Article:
Tablada worked as a journalist and was "devoured by journalism," as O. Paz states. (18). He died in 1945, and his work had an immense influence in the new generations of poets. His legacy, as Paz tell us, is to set in his haiku, a principle that poets sometimes forget: "the correspondence between what words say, and what the eyes see" (18). Being so, his work is one of the highest peaks in written Spanish poetry, enough to refresh once and again the path of haiku

by Carlos Fleitas
November 2001. 


(1) SYMPOSIUM by Plato translated by Benjamin Jowett.

Plato developed a high esteem for poets because in the Lysis he states: "and see what the poets have to say; for they are to us in a manner the fathers and authors of wisdom…" But finally in his last opus "The Republic" he expels them from his ideal polis.

Lysis, by Plato translated by Benjamin Jowett:

(2) Dr. Richard Hooker: Ancient Japan; The Earliest Japanese Music.

(3) Translation from Musica by Rudolf Stephan, Compañía General Fabril Editora Buenos Aires 1964.


(5) Poetry

(6) Translation from Analysis Poético 1 : "The term poetry generally describes written texts that follow a rhyme, a rhythm or a meter in reiterated patterns that relate words by its sound as well as by its meaning. And they are many rhyme and meter formats"

(7) Translation from El Ritmo

(8) Translation from: Como escribir un soneto

(9) Translation from: Rima y estrofas

(10) Japanese Language

(11) Octavio Paz, Tres momentos de la Literatura Japonesa

(12) Takiguchi Susumu : Japanese Traditional Haiku School Lesson 3, World Haiku Review Volume 1, Issue 1, May 2001

(13) This information was kindly given to me by the well-known scholar, Prof. David Lanoue in reply to questions I asked him concerning this topic. Haiku of Kobayashi Issa (website)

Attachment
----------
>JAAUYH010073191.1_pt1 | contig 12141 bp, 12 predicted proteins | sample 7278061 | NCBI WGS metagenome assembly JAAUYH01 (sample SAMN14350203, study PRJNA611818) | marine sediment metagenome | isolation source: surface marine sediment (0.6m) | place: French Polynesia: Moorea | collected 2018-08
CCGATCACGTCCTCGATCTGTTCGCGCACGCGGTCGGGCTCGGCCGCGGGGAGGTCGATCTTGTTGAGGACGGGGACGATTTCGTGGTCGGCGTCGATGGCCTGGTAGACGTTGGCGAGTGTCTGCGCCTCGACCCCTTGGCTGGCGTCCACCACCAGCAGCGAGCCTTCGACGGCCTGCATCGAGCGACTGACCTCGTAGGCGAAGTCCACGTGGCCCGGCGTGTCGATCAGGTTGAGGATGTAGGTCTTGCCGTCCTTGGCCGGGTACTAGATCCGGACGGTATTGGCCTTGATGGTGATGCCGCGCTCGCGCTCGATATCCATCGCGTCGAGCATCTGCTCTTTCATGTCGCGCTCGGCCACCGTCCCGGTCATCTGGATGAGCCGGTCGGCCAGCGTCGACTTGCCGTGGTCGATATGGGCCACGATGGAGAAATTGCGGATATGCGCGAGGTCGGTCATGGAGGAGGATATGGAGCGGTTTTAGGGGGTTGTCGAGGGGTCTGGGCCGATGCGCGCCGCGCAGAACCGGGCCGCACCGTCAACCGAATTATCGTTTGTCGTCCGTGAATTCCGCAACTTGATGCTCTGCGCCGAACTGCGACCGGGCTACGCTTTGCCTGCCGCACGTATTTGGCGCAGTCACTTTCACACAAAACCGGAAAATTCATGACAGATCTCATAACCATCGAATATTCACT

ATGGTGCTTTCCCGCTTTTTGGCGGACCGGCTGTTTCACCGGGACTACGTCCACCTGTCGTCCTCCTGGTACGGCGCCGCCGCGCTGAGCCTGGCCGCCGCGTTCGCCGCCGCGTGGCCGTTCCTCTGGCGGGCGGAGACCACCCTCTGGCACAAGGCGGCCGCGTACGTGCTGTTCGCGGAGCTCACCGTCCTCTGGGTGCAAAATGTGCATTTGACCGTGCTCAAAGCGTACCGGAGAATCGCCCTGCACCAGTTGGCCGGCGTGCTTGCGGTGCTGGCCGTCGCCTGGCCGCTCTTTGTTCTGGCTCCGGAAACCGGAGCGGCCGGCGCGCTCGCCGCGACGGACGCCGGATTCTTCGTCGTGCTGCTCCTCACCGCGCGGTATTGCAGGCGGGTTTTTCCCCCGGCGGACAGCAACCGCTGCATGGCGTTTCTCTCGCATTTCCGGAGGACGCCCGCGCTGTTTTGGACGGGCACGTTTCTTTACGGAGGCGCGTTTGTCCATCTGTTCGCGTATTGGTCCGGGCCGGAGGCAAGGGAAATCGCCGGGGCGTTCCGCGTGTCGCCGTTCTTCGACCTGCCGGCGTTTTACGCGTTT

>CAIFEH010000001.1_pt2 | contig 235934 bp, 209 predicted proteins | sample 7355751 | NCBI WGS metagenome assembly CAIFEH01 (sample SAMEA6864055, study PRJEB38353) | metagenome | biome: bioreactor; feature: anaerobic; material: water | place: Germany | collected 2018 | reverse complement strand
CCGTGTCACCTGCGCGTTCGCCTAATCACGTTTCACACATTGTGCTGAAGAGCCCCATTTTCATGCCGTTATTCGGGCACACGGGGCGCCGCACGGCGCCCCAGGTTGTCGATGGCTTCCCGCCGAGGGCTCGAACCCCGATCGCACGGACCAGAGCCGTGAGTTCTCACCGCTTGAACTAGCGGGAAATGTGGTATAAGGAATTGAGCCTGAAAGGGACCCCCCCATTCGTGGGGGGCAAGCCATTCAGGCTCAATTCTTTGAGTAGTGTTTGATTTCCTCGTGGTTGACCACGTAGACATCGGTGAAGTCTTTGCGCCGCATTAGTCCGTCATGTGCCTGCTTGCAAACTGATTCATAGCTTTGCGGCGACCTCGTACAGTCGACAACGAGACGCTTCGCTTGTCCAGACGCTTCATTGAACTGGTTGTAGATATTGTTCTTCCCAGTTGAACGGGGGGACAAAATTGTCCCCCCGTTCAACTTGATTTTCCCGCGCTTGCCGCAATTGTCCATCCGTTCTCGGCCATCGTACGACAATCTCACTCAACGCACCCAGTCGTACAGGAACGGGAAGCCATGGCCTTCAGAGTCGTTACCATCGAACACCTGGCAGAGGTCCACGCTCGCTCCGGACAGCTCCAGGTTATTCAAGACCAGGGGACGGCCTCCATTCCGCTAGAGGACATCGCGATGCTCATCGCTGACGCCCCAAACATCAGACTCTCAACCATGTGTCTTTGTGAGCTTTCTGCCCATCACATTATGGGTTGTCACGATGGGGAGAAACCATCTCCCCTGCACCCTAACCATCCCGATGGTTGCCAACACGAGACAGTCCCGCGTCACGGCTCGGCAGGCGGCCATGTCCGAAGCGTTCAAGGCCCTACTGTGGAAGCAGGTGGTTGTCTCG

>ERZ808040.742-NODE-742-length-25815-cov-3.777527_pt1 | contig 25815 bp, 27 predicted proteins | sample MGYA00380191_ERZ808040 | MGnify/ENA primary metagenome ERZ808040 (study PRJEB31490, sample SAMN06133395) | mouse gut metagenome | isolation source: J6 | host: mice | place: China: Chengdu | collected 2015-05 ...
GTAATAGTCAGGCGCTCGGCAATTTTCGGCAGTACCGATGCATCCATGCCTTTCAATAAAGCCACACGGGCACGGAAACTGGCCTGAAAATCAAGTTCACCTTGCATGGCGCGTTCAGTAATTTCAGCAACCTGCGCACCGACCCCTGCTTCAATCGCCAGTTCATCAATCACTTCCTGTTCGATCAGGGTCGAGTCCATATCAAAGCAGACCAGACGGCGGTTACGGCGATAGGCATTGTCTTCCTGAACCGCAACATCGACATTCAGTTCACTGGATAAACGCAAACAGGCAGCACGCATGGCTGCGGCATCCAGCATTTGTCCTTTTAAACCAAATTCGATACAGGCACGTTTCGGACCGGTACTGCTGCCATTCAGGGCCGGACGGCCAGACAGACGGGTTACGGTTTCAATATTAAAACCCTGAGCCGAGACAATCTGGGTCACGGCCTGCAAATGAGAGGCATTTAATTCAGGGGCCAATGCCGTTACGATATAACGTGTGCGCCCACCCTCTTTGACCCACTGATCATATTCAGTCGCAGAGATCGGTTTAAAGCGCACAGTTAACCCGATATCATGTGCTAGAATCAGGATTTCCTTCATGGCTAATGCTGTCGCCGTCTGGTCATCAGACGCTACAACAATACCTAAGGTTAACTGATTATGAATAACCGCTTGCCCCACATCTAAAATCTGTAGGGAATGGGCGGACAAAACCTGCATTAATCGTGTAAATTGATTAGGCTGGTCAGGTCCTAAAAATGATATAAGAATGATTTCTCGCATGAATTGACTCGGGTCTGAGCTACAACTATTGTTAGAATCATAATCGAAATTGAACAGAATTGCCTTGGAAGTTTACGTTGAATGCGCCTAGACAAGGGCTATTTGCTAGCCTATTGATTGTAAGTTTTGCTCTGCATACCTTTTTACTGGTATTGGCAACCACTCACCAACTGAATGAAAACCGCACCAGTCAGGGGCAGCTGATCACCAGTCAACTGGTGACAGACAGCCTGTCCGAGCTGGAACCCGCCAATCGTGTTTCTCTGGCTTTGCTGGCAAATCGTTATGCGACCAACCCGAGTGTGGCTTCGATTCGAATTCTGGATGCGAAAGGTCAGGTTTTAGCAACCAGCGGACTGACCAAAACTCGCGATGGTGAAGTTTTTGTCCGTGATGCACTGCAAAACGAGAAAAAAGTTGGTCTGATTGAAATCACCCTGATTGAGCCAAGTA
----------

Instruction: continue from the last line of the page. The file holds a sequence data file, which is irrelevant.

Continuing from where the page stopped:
(14) Brett Reynolds, Phonological Awareness in EFL Reading Acquisition, Sakuragaoka Girls Jr. & Sr. High School, Tokyo, Japan

Although not being a scholar in Japanese Literature, Prof Reynolds finds that: "Assonanace does occur in poetry. It generally manifests itself in the repetition of syllables like the ki in the following line: Ki o kiki ni kita. The first ki is the word for tree. O is a grammatical marker which follows the object or patient of the sentence. The third word is the nominalized form of the word kiku, meaning to listen. Finally, kita is the past tense of the verb kuru, to come. Thus, the line means: (I) came to listen to the tree(s)."

(15) Spanish Prosody: A magnificent study of Spanish Prosody

(16) La Poesía

(17) Meter

(18) Octavio Paz, Eikichi Hayashiya: Matsuo Basho. Sendas de Oku.Barral Editores Barcelona 1970 pgs. 18 -26.

(19) To read an excellent selection of his haiku you can go to: Pagina para honrar al gran poeta mexicano Juan Jose Tablada.

La Poetas: A site dedicated to Ibero American poets

(20) Hirano Hideaki, Prof., Hosei University, Tokyo, Japan.

(21) Antonio Cabezas: Manyoshu y cantos populares españoles.

(22) Gene Fowler in a letter to Paul Foreman dated March 25, 2002.